On June 1, Boston will become America’s newest Trans-Pacific Gateway city, with the start by Japan Airlines of daily nonstop service to Boston.
It’s the culmination of a joint marketing effort led by Massport and the Massachusetts Office of Travel and Tourism and could generate an estimated $75 million in new visitor spending across New England.
While this is great news for our region, it’s just one step in a much wider campaign to keep Boston and New England competitive when it comes to international tourism.
Having secured this air link to the Far East, we now need to look south — specifically, to Brazil.
Brazil is a thriving country with a strong middle class. Maximizing the number of Boston visitors from Brazil and other South American cities is a no-brainer. But, as was once the case with Japan, you can’t get here from there, at least not without connecting through another East coast airport.
Adding urgency to this mission is the fact that other major American cities have had direct service to and from Brazil for some time. Right now, Boston’s not even in the game.
The benefits of international tourism spending on our region can’t be overstated. Of the estimated $12 billion spent annually by visitors to Boston, $2.1 billion is spent by international visitors. Additionally, while international visitors comprise just 5 percent of total visitors to Boston, they generate 15 percent of the total visitor spending.
And what Boston offers to our international visitors makes it a match from heaven: world-class universities and medical centers, historic and cultural landmarks, great hotels and restaurants, and the best walking-accessible shopping of any international destination.
What’s needed to tap into this lucrative market is an aggressive, multi-faceted campaign similar to the one that successfully created the Tokyo-Boston connection.
Some of the groundwork for this effort is already in place. Boston and other destination cities will benefit from new initiatives taken by President Obama to boost international tourism in America. They include speeding up the visa process for foreign visitors, with special focus on countries such as China, Brazil and India, and allowing frequent travelers who have passed extensive background checks to scan their fingerprints and passports and skip long lines at airports.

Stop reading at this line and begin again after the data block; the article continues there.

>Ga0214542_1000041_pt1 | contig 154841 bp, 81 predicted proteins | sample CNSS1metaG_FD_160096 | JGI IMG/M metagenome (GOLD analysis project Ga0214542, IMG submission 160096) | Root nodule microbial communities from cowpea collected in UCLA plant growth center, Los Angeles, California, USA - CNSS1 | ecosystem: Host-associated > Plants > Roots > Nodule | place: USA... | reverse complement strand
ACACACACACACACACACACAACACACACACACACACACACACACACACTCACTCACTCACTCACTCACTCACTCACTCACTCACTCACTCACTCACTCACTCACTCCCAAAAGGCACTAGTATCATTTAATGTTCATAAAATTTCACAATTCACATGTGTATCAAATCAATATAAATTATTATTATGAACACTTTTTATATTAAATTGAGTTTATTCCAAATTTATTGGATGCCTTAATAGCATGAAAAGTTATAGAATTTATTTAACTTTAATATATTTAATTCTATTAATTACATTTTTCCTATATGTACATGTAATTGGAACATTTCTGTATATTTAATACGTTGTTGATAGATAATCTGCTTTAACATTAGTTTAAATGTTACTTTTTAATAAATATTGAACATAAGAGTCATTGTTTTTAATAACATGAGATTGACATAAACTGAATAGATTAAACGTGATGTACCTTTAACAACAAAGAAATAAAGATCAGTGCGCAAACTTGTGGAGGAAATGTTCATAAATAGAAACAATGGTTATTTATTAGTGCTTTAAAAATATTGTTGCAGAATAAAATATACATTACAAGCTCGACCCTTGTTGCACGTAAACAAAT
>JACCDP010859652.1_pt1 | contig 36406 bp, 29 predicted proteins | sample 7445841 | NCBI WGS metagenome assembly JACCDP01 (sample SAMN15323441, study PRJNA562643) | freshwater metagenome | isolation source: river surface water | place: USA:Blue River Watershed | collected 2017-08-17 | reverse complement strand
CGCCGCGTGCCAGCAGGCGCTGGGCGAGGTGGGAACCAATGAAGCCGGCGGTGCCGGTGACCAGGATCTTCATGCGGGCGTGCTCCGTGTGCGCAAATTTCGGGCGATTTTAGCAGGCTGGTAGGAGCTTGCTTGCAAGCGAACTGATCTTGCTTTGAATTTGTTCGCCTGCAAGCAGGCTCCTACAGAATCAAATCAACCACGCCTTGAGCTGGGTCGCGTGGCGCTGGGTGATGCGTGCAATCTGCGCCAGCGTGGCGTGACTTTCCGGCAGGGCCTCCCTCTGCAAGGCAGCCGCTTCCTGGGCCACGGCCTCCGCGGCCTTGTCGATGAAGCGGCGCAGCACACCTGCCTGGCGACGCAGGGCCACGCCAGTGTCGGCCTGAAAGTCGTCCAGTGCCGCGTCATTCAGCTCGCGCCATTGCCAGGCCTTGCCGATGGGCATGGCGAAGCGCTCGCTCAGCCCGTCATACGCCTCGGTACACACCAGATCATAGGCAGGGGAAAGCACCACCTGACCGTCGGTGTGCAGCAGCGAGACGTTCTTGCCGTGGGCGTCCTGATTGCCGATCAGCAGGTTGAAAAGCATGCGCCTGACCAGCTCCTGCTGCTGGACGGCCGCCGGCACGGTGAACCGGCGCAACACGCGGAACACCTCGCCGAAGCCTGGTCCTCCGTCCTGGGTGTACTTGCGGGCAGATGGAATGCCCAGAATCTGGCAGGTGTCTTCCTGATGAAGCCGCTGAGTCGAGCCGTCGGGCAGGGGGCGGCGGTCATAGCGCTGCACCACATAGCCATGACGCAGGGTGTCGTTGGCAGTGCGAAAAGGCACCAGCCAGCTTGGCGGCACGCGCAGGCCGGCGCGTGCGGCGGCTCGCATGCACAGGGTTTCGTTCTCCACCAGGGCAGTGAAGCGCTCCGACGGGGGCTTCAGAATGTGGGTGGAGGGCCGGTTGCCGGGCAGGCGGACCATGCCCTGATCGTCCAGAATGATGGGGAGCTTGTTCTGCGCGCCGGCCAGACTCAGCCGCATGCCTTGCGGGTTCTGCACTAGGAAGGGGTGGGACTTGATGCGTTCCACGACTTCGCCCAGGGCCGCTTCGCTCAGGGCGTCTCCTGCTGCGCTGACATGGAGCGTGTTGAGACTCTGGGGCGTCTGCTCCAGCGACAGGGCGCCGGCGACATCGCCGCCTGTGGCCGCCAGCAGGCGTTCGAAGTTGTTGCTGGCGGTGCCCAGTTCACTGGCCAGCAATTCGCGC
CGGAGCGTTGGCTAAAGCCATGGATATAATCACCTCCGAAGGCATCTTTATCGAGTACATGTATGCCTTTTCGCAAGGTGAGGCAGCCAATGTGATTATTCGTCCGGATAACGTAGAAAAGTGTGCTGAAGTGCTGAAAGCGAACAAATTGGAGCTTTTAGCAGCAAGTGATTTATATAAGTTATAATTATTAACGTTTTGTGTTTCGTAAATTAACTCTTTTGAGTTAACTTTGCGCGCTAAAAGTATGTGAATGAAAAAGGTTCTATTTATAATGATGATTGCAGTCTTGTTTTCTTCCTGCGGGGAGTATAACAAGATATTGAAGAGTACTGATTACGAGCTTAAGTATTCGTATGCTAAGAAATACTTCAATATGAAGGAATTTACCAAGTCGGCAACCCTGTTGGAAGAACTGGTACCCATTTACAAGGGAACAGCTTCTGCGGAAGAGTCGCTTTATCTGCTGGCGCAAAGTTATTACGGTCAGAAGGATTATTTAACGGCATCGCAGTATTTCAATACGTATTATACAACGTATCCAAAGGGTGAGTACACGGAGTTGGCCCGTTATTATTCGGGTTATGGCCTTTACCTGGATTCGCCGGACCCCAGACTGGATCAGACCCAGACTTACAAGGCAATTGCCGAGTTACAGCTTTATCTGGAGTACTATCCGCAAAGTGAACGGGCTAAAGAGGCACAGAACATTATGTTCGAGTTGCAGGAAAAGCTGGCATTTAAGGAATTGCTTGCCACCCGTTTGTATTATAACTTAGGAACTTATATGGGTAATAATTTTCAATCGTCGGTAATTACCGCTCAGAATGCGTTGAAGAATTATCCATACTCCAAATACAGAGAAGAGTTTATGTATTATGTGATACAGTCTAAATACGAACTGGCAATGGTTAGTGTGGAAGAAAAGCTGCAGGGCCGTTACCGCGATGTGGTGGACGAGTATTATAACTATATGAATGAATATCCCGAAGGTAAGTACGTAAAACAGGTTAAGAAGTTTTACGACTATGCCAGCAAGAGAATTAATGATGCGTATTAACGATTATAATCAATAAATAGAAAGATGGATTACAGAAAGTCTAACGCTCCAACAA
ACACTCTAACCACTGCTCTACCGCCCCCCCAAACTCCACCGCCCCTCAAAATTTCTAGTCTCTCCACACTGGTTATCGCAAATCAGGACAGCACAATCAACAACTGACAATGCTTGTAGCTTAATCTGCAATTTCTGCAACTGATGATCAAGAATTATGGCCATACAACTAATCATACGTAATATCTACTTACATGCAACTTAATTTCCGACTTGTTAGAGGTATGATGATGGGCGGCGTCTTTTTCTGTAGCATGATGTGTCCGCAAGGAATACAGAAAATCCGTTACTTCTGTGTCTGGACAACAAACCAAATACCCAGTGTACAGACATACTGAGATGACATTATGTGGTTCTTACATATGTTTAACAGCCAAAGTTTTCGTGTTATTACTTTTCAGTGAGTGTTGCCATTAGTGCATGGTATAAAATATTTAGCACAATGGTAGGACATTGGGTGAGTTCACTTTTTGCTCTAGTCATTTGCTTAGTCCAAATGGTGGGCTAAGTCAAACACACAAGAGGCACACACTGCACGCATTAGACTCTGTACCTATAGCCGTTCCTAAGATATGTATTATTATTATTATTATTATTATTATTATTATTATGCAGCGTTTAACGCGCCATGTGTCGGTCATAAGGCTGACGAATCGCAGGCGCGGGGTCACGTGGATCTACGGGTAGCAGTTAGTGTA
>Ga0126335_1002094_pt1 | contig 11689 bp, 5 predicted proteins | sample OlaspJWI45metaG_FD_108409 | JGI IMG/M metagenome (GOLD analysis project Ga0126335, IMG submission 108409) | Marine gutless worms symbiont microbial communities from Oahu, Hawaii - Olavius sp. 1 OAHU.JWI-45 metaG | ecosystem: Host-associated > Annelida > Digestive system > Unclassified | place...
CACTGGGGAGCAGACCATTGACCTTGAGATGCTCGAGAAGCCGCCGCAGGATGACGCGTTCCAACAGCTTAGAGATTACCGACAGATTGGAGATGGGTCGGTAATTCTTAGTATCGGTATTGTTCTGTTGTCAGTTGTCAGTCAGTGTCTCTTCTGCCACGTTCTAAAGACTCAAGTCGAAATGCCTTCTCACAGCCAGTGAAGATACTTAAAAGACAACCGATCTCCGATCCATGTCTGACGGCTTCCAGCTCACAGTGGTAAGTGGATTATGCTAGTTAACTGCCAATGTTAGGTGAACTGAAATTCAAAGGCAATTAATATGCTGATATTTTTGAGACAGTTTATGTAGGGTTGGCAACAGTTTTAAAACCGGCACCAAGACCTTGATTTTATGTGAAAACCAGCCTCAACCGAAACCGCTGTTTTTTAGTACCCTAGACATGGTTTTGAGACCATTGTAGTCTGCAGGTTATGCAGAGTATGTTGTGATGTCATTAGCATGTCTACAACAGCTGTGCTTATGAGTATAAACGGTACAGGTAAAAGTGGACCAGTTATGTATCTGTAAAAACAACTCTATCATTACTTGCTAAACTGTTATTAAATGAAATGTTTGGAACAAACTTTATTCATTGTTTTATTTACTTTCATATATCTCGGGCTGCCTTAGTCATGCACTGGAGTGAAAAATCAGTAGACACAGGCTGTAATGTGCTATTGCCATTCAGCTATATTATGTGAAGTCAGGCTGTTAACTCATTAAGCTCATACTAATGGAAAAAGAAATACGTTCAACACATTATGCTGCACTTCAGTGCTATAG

The federal government is doing its job to streamline the travel process, and now those of us in New England’s visitor industry have to do ours.
In helping to establish the Tokyo-Boston service, Massport — working with Governor Patrick — created incentives, eased restrictions, and cut through red tape to make it happen. A similar approach is needed to secure the next beachhead in Brazil.
And we need to focus on programs that welcome them to Boston. How? Make them feel at home by recognizing and respecting their culture, conducting tours and printing menus in their own language and easing the hurdles at Logan Airport.
With cities across the United States competing fiercely for visitor dollars, Boston’s visitor industry needs to do whatever it takes to make Brazil-to-Boston a reality.
Patrick B. Moscaritolo is president and chief executive officer of the Greater Boston Convention and Visitors Bureau.